For people who still have to travel to work, they are required to get letters from their employers that say they work in another district - that way if there is a police block, they'll have evidence that they need to be there.

This is still less draconian than what we dealt with from March til June - at that time they were utilizing the army and police prevent movement from one place to another.

Sadly, my mother in law's dog became deathly ill during that time so my wife had to apply for permission to cross state lines and euthanize the poor dog. The police officer rejected the excuse with the strong suggestion that she reapply claiming her mother was having a nervous breakdown due to loneliness. That got us our travel pass and we drove the two hours to see her.

After the inositol lockdown, things got pretty free here - we even took a three hour drive to the east coast and had a club med holiday.

But then, after the elections in Sabah there was a spike in cases and here we are again
 

KentXie

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Were these checkpoints also around any other times from March through September? I hope we never end up with measures as draconian as that here in our state or the country. Mentally, I still need that illusion of being free.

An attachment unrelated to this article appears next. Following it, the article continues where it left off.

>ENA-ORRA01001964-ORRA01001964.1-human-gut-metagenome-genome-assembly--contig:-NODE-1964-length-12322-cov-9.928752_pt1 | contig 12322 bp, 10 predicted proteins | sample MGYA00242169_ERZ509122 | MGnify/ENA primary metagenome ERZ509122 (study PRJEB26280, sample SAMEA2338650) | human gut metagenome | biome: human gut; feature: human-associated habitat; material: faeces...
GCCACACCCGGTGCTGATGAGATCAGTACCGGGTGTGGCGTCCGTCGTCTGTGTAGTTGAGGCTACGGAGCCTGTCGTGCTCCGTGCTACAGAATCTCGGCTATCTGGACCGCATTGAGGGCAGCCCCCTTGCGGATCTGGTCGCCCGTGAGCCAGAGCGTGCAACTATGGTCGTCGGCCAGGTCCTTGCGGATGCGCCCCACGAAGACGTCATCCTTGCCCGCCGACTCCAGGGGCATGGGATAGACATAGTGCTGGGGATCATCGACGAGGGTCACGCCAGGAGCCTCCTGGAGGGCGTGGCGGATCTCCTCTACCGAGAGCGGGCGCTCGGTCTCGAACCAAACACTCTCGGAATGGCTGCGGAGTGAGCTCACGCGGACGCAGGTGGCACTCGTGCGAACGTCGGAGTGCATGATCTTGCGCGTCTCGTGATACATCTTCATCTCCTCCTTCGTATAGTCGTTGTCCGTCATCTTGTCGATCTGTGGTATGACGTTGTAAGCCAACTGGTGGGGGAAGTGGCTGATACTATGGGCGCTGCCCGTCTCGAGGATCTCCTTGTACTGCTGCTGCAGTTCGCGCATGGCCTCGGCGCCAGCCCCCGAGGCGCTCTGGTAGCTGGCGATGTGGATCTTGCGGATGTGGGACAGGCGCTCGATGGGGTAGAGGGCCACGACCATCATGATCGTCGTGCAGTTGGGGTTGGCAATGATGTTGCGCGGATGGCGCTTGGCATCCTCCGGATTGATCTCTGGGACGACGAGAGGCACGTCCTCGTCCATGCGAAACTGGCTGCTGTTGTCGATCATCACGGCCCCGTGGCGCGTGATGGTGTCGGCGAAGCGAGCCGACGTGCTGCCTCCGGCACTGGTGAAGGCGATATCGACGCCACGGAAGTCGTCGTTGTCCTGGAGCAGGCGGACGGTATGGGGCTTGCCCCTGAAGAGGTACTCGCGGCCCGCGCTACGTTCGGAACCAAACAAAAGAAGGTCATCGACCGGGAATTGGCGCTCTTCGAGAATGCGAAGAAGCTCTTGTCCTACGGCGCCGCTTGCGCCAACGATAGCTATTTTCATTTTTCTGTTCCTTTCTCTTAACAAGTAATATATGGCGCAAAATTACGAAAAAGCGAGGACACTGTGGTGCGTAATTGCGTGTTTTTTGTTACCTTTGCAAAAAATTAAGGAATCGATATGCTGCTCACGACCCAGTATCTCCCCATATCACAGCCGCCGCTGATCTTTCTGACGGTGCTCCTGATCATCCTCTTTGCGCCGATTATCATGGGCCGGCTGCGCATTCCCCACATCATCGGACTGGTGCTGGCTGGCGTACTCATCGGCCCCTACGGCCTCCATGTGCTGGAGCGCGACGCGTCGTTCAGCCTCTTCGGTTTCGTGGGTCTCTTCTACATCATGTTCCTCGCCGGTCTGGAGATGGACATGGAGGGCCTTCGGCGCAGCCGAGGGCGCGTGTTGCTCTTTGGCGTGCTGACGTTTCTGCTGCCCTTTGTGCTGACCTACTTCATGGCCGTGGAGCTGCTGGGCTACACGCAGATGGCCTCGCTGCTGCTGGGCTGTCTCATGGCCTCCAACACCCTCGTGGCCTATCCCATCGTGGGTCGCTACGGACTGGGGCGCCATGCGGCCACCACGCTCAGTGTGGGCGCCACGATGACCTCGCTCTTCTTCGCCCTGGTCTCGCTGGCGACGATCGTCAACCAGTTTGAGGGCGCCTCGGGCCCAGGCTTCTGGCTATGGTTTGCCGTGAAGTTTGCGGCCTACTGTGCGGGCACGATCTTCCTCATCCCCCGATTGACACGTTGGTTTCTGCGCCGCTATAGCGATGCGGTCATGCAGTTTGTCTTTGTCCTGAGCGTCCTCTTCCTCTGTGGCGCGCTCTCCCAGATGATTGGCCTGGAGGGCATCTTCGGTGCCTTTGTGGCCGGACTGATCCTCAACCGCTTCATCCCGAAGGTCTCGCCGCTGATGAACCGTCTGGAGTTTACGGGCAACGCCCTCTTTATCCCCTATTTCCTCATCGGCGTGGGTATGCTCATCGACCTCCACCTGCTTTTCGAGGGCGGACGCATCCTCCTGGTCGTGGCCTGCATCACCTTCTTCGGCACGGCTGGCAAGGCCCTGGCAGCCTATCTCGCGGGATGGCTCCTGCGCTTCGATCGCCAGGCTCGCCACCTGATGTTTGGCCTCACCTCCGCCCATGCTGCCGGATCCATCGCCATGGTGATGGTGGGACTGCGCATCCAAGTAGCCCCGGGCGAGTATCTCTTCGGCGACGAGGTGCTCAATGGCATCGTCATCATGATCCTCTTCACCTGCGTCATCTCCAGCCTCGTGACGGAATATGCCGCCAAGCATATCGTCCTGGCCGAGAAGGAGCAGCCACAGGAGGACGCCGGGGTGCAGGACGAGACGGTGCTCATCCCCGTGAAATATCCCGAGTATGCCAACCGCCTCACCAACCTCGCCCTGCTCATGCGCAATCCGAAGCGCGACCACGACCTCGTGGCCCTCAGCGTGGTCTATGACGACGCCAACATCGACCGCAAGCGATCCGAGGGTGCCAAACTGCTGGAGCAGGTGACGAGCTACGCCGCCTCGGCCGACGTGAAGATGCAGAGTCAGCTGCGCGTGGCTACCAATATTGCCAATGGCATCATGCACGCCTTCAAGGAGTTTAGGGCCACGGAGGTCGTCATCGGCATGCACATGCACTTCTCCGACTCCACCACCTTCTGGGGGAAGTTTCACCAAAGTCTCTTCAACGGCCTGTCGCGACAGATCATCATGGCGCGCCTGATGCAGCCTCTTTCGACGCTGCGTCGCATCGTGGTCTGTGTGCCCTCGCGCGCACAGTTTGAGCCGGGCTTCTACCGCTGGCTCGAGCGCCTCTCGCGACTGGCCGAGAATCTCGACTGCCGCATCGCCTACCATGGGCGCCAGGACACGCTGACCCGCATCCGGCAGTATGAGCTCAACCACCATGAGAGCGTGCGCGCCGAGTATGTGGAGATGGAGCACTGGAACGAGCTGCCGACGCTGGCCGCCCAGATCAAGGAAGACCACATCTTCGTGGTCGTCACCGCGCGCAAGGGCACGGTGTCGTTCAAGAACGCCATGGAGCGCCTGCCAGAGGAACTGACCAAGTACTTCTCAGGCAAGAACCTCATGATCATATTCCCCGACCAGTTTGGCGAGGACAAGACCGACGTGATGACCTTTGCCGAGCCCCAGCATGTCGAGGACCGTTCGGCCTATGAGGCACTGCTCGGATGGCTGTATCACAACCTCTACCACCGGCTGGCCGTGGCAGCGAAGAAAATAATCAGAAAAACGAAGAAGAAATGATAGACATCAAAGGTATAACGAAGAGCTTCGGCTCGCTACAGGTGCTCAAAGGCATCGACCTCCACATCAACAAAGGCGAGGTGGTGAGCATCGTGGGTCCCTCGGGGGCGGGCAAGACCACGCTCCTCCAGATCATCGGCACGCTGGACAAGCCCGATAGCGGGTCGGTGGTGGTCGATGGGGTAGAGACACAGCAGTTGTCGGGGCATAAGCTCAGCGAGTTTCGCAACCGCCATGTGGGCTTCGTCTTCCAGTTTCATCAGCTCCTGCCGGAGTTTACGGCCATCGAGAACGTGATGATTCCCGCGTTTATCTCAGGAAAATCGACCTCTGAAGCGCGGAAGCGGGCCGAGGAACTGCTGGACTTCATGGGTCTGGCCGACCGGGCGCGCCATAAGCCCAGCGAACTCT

It's unfortunate that most of the time, draconian measures have to be introduced because people can't be trusted to do the right thing (i.e. quarantine when they know they should, wear masks when they should). It's possible to fight the pandemic without draconian measures but more people need to actually care about the pandemic. Because many Asian countries have a cultural mentality to do no harm to others and thus are more than happy to wear masks when need to, they have been able to maintain their freedom without illusions because the virus's spread is contained, even in cases where they were subjected to short term draconian measures.
 

George_Apley

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^ The western impulse (magnified in the Anglo-American world) against collective responsibility crushes us with things like this. Radical individualism doesn't work in crisis situations.
 

ra84970

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I'm not sure those expectations from this past summer included a 95% efficacy vaccination being made available before the end of 2020. If I recall last summer, the hope was for a 50-75% efficacy vaccine by Q2 2021.

The past week's news from Pfizer-BioNtech, Moderna and AstaZeneca have been true gamechangers. The fact that Moderna's vaccine can be stored in -20 degree celsius freezers that already exist in most every pharmacy in the country is especially significant.